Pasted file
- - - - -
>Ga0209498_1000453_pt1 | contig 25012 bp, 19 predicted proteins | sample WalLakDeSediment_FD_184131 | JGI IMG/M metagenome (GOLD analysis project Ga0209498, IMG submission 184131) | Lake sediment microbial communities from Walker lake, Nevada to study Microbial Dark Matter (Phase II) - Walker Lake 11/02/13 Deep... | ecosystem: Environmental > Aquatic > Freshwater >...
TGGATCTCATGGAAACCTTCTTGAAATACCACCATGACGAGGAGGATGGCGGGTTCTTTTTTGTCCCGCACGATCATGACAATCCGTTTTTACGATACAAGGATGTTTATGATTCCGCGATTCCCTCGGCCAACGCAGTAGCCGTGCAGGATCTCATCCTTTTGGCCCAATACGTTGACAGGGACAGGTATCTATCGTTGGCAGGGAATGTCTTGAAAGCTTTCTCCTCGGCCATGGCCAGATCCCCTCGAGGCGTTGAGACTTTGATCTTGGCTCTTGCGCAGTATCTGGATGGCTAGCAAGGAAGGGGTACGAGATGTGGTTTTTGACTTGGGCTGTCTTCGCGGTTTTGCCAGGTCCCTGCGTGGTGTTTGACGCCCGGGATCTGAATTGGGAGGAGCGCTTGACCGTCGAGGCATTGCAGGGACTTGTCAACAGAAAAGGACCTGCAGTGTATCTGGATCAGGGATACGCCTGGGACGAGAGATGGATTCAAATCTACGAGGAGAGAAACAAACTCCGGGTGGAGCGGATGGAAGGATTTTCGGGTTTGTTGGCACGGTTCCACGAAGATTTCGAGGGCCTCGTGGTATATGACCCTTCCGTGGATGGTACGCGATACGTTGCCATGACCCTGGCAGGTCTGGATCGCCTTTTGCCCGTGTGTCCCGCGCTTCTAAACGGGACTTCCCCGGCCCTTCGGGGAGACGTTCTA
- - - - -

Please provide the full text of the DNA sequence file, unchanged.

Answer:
>Ga0209498_1000453_pt1 | contig 25012 bp, 19 predicted proteins | sample WalLakDeSediment_FD_184131 | JGI IMG/M metagenome (GOLD analysis project Ga0209498, IMG submission 184131) | Lake sediment microbial communities from Walker lake, Nevada to study Microbial Dark Matter (Phase II) - Walker Lake 11/02/13 Deep... | ecosystem: Environmental > Aquatic > Freshwater >...
TGGATCTCATGGAAACCTTCTTGAAATACCACCATGACGAGGAGGATGGCGGGTTCTTTTTTGTCCCGCACGATCATGACAATCCGTTTTTACGATACAAGGATGTTTATGATTCCGCGATTCCCTCGGCCAACGCAGTAGCCGTGCAGGATCTCATCCTTTTGGCCCAATACGTTGACAGGGACAGGTATCTATCGTTGGCAGGGAATGTCTTGAAAGCTTTCTCCTCGGCCATGGCCAGATCCCCTCGAGGCGTTGAGACTTTGATCTTGGCTCTTGCGCAGTATCTGGATGGCTAGCAAGGAAGGGGTACGAGATGTGGTTTTTGACTTGGGCTGTCTTCGCGGTTTTGCCAGGTCCCTGCGTGGTGTTTGACGCCCGGGATCTGAATTGGGAGGAGCGCTTGACCGTCGAGGCATTGCAGGGACTTGTCAACAGAAAAGGACCTGCAGTGTATCTGGATCAGGGATACGCCTGGGACGAGAGATGGATTCAAATCTACGAGGAGAGAAACAAACTCCGGGTGGAGCGGATGGAAGGATTTTCGGGTTTGTTGGCACGGTTCCACGAAGATTTCGAGGGCCTCGTGGTATATGACCCTTCCGTGGATGGTACGCGATACGTTGCCATGACCCTGGCAGGTCTGGATCGCCTTTTGCCCGTGTGTCCCGCGCTTCTAAACGGGACTTCCCCGGCCCTTCGGGGAGACGTTCTA